Eastern Shovelnose Stingaree.
A large stingaree with a rounded kite-shaped disc that is slightly wider than long. Snout broadly rounded or obtusely angular, without an extended tip. Anterior margins of disc mildly convex, apices broadly rounded. Disc completely smooth.
Eyes medium-sized; orbit length 0.2-0.23 x snout length. Spiracle origin below anterior half of eye. Mouth small. Six oral papillae on mouth floor. Nasal curtain skirt shaped, not extended into a distinct lobe, posterior margin heavily fringed. Broad, fleshy lateral-posterior lobe present on each nostril.
Tail 0.81-0.89 x disc length, oval in cross-section, depressed anteriorly. Dorsal fin absent. Caudal fin relatively large and deep.
Dorsum brown, dark brown, or occasionally yellowish, often with small dark or pale flecks. Dorsum may be darker centrally. Caudal lobe dusky. Ventrum white with a broad grey/brown margin.
Total length at least 80cm. Length at birth approximately 20cm.
Temperate seas. Found on sandy and muddy substrates, often adjacent to rocky reefs and/or kelp. Usually observed in extremely shallow bays at less than 5m, but recorded to at least 120m.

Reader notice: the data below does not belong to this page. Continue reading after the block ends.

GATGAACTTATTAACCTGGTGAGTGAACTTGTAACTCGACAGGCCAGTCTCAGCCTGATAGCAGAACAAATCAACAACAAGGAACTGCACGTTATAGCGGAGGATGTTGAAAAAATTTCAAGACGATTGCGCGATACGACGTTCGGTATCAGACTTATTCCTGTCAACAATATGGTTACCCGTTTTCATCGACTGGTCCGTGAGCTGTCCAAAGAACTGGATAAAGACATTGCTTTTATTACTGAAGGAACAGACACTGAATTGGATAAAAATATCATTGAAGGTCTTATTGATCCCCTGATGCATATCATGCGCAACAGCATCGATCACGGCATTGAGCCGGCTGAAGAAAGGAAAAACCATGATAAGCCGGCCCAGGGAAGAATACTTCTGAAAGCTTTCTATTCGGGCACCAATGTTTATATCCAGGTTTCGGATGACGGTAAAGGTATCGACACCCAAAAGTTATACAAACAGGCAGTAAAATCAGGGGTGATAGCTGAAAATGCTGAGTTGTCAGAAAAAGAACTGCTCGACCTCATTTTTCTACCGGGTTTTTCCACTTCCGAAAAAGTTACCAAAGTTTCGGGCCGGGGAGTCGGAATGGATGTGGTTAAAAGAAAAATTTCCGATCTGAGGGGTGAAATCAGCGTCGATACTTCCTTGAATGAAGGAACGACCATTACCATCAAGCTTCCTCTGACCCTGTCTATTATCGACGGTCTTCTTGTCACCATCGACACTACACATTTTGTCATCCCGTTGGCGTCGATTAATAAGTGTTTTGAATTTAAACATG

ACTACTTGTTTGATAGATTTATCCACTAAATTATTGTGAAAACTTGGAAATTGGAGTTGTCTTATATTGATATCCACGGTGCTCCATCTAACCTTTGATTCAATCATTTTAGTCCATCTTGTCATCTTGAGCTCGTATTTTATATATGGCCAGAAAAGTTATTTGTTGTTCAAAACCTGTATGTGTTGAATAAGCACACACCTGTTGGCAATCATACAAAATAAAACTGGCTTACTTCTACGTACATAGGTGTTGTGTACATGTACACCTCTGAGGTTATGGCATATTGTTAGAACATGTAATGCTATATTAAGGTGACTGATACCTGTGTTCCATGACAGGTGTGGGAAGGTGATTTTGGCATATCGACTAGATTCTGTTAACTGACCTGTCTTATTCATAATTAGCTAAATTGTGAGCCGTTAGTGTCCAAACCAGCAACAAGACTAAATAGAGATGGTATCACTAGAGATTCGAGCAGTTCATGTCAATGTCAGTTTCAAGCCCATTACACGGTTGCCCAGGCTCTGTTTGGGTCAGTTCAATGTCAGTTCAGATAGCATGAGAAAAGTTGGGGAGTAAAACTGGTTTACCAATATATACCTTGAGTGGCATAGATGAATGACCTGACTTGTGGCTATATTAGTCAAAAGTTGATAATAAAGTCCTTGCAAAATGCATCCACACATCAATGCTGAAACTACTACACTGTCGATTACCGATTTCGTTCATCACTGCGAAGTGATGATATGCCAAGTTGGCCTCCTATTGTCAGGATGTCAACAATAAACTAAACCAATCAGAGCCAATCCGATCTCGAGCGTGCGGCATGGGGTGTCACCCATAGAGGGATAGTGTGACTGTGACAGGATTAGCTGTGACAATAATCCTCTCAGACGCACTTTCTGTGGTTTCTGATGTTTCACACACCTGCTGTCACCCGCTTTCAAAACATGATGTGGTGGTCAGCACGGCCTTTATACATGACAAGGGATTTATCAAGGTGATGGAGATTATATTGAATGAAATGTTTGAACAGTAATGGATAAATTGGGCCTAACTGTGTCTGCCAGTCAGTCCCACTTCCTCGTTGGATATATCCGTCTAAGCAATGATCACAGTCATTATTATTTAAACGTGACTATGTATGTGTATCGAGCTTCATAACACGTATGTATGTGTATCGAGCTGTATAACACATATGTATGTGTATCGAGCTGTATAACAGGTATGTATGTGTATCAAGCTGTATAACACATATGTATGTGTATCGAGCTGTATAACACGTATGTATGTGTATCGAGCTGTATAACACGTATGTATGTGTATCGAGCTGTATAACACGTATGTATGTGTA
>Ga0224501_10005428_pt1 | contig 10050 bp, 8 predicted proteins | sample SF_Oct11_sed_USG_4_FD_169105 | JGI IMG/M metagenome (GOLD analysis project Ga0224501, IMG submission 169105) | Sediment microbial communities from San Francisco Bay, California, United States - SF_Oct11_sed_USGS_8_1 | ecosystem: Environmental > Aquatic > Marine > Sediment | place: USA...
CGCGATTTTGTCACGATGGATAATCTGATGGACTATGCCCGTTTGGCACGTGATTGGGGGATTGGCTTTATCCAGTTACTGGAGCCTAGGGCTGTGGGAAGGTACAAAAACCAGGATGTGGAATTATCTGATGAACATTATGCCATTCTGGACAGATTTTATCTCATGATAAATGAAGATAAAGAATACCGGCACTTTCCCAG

Endemic to Southeast Australia. Occurs from Beachport, South Australia to Bermagui, New South Wales. Common in Victoria.
Although the Eastern Shovelnose Stingaree is taken as bycatch in ground fisheries off of southeast Australia, trawl fishing effort within Bass Strait is limited.
Eastern Shovelnose Stingarees are discarded when caught, but it has been demonstrated that stingarees captured in trawl nets have low post-release survivorship (Campbell et al. 2018). Also, gravid females often abort their pups when captured.
Localized habitat loss and degradation around southern Australia is also an issue.
Viviparous, probably with trophodermic nutrition. Litter size up to 7 pups. Parturition occurs in February and March.
Diet consists mainly of polychaete worms.
Reaction to divers
Somewhat easily approached with non-threatening movements.
The eastern shovelnose stingaree is one of the most common species encountered in shallow water at dive sites in Victoria. It is especially abundant near Melbourne within Port Philip Bay. Due to its preference for extremely shallow water, it can also be encountered while snorkelling close to shore.
Divers also run into this species in southern NSW (albeit with much lower frequency) e.g. at Merimbula and Jervis Bay.